- Dysregulation of lipid metabolism plays a major role in the etiology and sequelae of inflammatory disorders, cardiometabolic and neurological diseases, and several forms of cancer. Recent advances in lipidomic methodology allow comprehensive lipidomic profiling of clinically relevant biological samples, enabling researchers to associate lipid species and metabolic pathways with disease onset and progression. The resulting data serve not only to advance our fundamental knowledge of the underlying disease process but also to develop risk assessment models to assist in the diagnosis and management of disease.
- Phosphoinositide membrane signaling is critical for normal physiology, playing well-known roles in diverse human pathologies. The basic mechanisms governing phosphoinositide signaling within the nucleus, however, have remained deeply enigmatic owing to their presence outside the nuclear membranes. Over 40% of nuclear phosphoinositides can exist in this non-membrane state, held soluble in the nucleoplasm by nuclear proteins that remain largely unidentified. Recently, two nuclear proteins responsible for solubilizing phosphoinositides were identified, steroidogenic factor-1 (SF-1; NR5A1) and liver receptor homolog-1 (LRH-1; NR5A2), along with two enzymes that directly remodel these phosphoinositide/protein complexes, phosphatase and tensin homolog (PTEN; MMAC) and inositol polyphosphate multikinase (IPMK; ipk2).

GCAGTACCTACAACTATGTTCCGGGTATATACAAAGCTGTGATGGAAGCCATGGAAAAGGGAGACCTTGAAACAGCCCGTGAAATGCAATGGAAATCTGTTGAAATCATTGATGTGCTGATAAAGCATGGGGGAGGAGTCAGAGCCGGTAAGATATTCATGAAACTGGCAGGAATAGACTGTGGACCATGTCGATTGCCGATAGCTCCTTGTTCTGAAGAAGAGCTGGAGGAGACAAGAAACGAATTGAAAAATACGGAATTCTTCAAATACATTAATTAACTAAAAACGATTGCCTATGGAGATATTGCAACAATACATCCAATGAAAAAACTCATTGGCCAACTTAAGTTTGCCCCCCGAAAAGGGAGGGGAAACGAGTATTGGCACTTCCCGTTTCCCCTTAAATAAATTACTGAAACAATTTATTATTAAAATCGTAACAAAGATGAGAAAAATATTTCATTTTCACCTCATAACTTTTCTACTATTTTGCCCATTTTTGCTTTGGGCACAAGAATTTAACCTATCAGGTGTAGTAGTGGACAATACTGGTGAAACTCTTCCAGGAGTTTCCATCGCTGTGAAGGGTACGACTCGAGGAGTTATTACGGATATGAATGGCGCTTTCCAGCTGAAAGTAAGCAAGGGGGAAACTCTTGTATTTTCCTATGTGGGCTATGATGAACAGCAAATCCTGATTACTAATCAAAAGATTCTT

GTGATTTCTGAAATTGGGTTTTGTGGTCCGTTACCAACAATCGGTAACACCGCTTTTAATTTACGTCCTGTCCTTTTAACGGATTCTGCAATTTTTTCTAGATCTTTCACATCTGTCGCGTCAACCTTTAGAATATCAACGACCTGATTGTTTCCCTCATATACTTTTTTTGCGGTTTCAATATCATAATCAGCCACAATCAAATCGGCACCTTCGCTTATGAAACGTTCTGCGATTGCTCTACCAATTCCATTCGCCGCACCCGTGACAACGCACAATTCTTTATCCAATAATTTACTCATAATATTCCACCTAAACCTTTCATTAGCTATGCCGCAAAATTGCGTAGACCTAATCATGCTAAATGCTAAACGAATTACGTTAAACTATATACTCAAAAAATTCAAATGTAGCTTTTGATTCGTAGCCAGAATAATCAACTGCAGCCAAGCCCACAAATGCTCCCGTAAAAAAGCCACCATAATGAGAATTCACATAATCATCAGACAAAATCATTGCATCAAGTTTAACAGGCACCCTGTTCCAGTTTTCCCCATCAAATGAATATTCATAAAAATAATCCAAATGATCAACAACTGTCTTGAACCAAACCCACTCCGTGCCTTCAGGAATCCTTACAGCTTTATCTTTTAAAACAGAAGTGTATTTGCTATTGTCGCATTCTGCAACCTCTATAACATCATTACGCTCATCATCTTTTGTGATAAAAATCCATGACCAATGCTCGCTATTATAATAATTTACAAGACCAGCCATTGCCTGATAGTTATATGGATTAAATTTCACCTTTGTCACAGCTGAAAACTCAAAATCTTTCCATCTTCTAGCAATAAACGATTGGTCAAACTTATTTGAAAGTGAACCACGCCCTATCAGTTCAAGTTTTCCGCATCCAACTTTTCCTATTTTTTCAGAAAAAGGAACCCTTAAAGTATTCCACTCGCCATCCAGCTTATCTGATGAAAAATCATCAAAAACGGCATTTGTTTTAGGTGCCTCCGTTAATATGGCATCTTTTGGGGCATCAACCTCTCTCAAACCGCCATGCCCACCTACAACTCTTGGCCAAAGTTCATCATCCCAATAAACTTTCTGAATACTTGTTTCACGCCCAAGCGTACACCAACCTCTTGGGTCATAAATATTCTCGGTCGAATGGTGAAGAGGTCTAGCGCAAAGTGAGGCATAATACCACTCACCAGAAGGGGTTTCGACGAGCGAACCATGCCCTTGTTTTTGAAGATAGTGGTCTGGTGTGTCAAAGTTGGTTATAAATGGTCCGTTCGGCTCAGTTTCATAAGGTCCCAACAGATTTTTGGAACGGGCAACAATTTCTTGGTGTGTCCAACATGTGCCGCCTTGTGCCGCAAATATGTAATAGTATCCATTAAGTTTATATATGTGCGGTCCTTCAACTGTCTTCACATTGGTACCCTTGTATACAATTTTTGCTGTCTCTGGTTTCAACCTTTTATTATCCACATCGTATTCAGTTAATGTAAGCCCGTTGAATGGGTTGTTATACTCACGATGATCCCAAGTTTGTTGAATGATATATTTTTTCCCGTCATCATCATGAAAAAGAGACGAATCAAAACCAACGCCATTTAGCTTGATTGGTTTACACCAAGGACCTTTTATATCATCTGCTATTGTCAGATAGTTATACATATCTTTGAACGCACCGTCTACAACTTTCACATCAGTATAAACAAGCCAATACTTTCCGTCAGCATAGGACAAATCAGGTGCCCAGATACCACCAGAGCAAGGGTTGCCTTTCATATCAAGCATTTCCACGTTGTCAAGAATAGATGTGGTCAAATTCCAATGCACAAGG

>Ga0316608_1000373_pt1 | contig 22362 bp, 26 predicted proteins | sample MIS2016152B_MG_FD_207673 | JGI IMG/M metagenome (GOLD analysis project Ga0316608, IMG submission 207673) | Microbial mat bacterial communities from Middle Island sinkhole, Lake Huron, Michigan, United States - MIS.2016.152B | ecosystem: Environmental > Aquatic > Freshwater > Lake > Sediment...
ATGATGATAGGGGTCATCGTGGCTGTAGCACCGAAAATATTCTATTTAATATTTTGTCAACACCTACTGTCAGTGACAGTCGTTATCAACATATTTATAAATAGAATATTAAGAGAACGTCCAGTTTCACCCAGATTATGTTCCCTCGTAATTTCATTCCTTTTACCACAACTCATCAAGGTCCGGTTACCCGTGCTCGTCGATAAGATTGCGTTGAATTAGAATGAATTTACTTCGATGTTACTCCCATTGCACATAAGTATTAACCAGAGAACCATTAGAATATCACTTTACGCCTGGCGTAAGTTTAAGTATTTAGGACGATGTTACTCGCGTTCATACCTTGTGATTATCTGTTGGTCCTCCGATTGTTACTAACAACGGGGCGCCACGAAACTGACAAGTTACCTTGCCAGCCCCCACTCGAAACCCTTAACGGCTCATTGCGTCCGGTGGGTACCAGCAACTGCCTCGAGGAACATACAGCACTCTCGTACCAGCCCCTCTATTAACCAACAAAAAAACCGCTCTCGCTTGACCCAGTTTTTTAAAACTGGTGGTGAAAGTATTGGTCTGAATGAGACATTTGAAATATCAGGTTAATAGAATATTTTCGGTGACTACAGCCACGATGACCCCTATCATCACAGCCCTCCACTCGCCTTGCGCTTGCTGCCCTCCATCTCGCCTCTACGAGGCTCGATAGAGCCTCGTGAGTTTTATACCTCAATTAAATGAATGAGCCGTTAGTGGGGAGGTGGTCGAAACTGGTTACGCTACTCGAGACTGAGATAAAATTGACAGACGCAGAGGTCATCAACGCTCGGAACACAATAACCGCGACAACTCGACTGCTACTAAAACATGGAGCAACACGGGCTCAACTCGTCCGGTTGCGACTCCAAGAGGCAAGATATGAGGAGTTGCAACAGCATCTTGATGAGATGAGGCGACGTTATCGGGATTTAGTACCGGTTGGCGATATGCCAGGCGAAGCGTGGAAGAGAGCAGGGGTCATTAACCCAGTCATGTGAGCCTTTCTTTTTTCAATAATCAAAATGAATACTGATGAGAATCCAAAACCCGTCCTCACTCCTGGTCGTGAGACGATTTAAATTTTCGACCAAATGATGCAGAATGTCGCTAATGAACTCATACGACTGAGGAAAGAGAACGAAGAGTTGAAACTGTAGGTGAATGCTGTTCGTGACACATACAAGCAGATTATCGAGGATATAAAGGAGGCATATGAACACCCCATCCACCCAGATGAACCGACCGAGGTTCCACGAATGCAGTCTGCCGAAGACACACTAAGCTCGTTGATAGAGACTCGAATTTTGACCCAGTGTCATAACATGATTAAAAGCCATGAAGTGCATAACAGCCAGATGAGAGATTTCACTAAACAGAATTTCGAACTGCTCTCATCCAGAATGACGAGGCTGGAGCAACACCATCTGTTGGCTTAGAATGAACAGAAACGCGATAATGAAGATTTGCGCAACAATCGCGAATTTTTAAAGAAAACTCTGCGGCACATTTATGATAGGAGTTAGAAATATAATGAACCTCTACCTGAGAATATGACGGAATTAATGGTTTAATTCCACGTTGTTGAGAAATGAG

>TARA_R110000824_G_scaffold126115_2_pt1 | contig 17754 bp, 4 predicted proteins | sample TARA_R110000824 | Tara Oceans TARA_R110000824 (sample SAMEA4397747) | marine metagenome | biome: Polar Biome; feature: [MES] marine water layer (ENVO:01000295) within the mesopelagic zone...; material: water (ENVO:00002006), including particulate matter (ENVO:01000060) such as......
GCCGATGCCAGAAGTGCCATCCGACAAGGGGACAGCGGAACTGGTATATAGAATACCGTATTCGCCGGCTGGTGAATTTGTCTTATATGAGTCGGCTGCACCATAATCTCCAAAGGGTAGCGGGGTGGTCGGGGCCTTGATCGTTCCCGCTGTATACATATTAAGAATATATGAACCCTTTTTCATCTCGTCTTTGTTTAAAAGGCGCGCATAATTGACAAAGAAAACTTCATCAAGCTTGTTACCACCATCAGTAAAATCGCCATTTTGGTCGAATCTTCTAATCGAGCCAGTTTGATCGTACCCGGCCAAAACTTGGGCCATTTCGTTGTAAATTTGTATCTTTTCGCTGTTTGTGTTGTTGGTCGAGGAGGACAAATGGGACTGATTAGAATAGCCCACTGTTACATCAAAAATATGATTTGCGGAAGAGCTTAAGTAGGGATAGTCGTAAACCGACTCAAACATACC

- Lipids encompass a wide variety of molecules such as fatty acids, sterols, phospholipids, and triglycerides. These molecules represent a highly efficient energy resource and can act as structural elements of membranes or as signaling molecules that regulate metabolic homeostasis through many mechanisms. Cells possess an integrated set of response systems to adapt to stresses such as those imposed by nutrient fluctuations during feeding-fasting cycles. While lipids are pivotal for these homeostatic processes, they can also contribute to detrimental metabolic outcomes.
- The endoplasmic reticulum (ER) is a cellular organelle important for regulating calcium homeostasis, lipid metabolism, protein synthesis, and posttranslational modification and trafficking. Numerous environmental, physiological, and pathological insults disturb ER homeostasis, referred to as ER stress, in which a collection of conserved intracellular signaling pathways, termed the unfolded protein response (UPR), are activated to maintain ER function for cell survival. However, excessive and/or prolonged UPR activation leads to initiation of self-destruction through apoptosis.
- Levels of lipoprotein (a) [Lp(a)], a complex between an LDL-like lipid moiety containing one copy of apoB, and apo(a), a plasminogen-derived carbohydrate-rich hydrophilic protein, are primarily genetically regulated. Although stable intra-individually, Lp(a) levels have a skewed distribution inter-individually and are strongly impacted by a size polymorphism of the LPA gene, resulting in a variable number of kringle IV (KIV) units, a key motif of apo(a). The variation in KIV units is a strong predictor of plasma Lp(a) levels resulting in stable plasma levels across the lifespan.
- The purpose of this review is to summarize our current understanding of the physiological roles of apoA-IV in metabolism, and to underscore the potential for apoA-IV to be a focus for new therapies aimed at the treatment of diabetes and obesity-related disorders. ApoA-IV is primarily synthesized by the small intestine, attached to chylomicrons by enterocytes, and secreted into intestinal lymph during fat absorption. In circulation, apoA-IV is associated with HDL and chylomicron remnants, but a large portion is lipoprotein free.